PHOTOS: (1) Children play in the street in 1903 New York City next to a dead horse at 527 West 125th Street. Trolley horses, carriage horses and horses used to pull freight and coal wagons were often overworked and poorly cared for. There were no federal animal protection laws until—shockingly—the 1966 Animal Welfare Act and the Horse Protection Act of 1970! Photographer: Joseph Byron. Library of Congress. (2) Collapsed horse pulling a potato wagon. Date, city unknown. (3) Two horses pulling an overloaded, double-decker trolley around 1900. Horses could work 12 - 16-hour days with little rest in cities. This double-decker trolley appears to be carrying 50 people or more and weighs 4-5 tons for just two horses. (4) The American Society for Prevention of Cruelty to Animals established and operated the nation’s first ambulance for horses in 1867. (5) The Women’s Humane Society picketed beginning in 1867 against cruelty to carriage horses and worked to provide watering stations for horses. Horses collapsing on streets from thirst or overwork was a common occurrence. If the horse was too sickly to rise, or died, it was simply abandoned on the street. (6) New Yorker and former U.S. diplomat to Russia, Henry Bergh, founded the American Society for the Prevention of Cruelty to Animals in 1866. It would become the model for many animal welfare and children welfare organizations founded in the United States and Canada. (7, 8 & 9) Caroline Earl White founded the Philadelphia by the Women’s Pennsylvania Society for the Prevention of Cruelty to Animals and the first animal shelter in 1869 in Philadelphia. She led the fight against cruelty to carriage horses on the streets of Philadelphia and a movement to establish free water wagons and troughs for horses. (10 & 11) Beginning in the 1860s, animal protectionists saw the safeguarding of children and animals as equally important, as both were vulnerable creatures in need of protection. Dogs and cats were of special concern because they were the most common pets and horses because they were ubiquitous in 1800s life and their abuse was so commonplace. But farm stock and animals in zoos also came under scrutiny. Photo on left, little girl with dog. About 1880. Tulare County Library, Annie R. Mitchell History Room, California. (12) America’s first animal shelter, founded in 1869 in Philadelphia by the Women’s Pennsylvania Society for the Prevention of Cruelty to Animals, took in abused and stray dogs and cats.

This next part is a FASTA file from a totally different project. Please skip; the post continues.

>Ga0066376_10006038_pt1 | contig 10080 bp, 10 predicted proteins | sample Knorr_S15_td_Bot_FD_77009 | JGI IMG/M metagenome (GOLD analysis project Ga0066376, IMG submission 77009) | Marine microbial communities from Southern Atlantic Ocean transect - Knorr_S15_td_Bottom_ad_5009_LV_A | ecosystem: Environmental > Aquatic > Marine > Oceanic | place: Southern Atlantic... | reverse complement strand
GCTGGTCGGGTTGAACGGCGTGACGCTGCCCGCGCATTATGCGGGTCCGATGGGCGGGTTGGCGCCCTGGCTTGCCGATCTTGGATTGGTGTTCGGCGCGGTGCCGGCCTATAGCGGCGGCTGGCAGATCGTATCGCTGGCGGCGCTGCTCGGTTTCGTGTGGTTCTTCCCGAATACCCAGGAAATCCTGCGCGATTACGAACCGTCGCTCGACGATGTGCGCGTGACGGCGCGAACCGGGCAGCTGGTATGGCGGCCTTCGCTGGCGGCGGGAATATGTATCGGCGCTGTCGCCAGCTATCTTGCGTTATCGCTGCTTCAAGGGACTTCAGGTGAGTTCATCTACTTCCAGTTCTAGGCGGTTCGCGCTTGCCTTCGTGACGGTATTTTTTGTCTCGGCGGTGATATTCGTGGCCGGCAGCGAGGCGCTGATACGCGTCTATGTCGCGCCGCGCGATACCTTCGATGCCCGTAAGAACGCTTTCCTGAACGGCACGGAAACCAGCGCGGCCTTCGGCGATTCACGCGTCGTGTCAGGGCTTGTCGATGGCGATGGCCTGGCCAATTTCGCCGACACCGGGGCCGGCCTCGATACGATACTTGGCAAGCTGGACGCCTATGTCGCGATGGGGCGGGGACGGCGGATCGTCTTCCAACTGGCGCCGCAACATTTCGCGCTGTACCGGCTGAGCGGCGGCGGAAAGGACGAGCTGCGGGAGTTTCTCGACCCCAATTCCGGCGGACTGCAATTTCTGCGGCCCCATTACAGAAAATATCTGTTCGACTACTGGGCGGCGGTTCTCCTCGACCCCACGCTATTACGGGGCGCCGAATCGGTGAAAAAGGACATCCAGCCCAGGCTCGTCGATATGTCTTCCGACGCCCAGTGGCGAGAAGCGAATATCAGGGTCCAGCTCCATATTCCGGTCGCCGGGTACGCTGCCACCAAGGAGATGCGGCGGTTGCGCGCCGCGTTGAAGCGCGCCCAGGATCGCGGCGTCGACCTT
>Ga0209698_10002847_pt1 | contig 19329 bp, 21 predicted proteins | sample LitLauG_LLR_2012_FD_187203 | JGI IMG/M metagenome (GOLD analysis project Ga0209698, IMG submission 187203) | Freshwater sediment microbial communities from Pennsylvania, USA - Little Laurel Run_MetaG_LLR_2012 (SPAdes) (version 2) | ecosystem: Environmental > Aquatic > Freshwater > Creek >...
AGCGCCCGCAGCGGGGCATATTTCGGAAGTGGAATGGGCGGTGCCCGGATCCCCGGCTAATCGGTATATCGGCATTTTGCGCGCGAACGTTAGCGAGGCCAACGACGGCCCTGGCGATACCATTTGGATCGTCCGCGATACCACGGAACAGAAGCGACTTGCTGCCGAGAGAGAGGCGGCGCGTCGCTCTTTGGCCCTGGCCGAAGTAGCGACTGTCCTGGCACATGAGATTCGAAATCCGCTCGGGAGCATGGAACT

Posted October 3, 2019

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Deborah Hufford

Author, Notes from the Frontier

Deborah Hufford is an award-winning author and magazine editor with a passion for history. Her popular blog with 100,000+ readers has led to an upcoming novel! Growing up as an Iowa farmgirl, rodeo queen and voracious reader, her love of land, lore and literature fired her writing muse. With a Bachelor's in English and Master's in Journalism from the University of Iowa, she taught students of Iowa's Writer's Workshop, then at Northwestern University, Marquette and Mount Mary. Her extensive publishing career began at Better Homes & Gardens, includes credits in New York Times Magazine, New York Times, Connoisseur, many other titles, and serving as publisher of The Writer's Handbook


Deeply devoted to social justice, especially for veterans, women, and Native Americans, she has served on boards and donated her fundraising skills to Chief Joseph Foundation, Missing & Murdered Indigenous Women (MMIW), Homeless Veterans Initiative, Humane Society, and other nonprofits.  


Deborah's soon-to-be released historical novel, BLOOD TO RUBIES weaves indigenous and pioneer history, strong women and clashing worlds into a sweeping saga praised by NYT bestselling authors as "crushing," "rhapsodic," "gritty," and "sensuous." Purchase BLOOD TO RUBIES online beginning June 9. Connect with Deborah on, Facebook, and Instagram.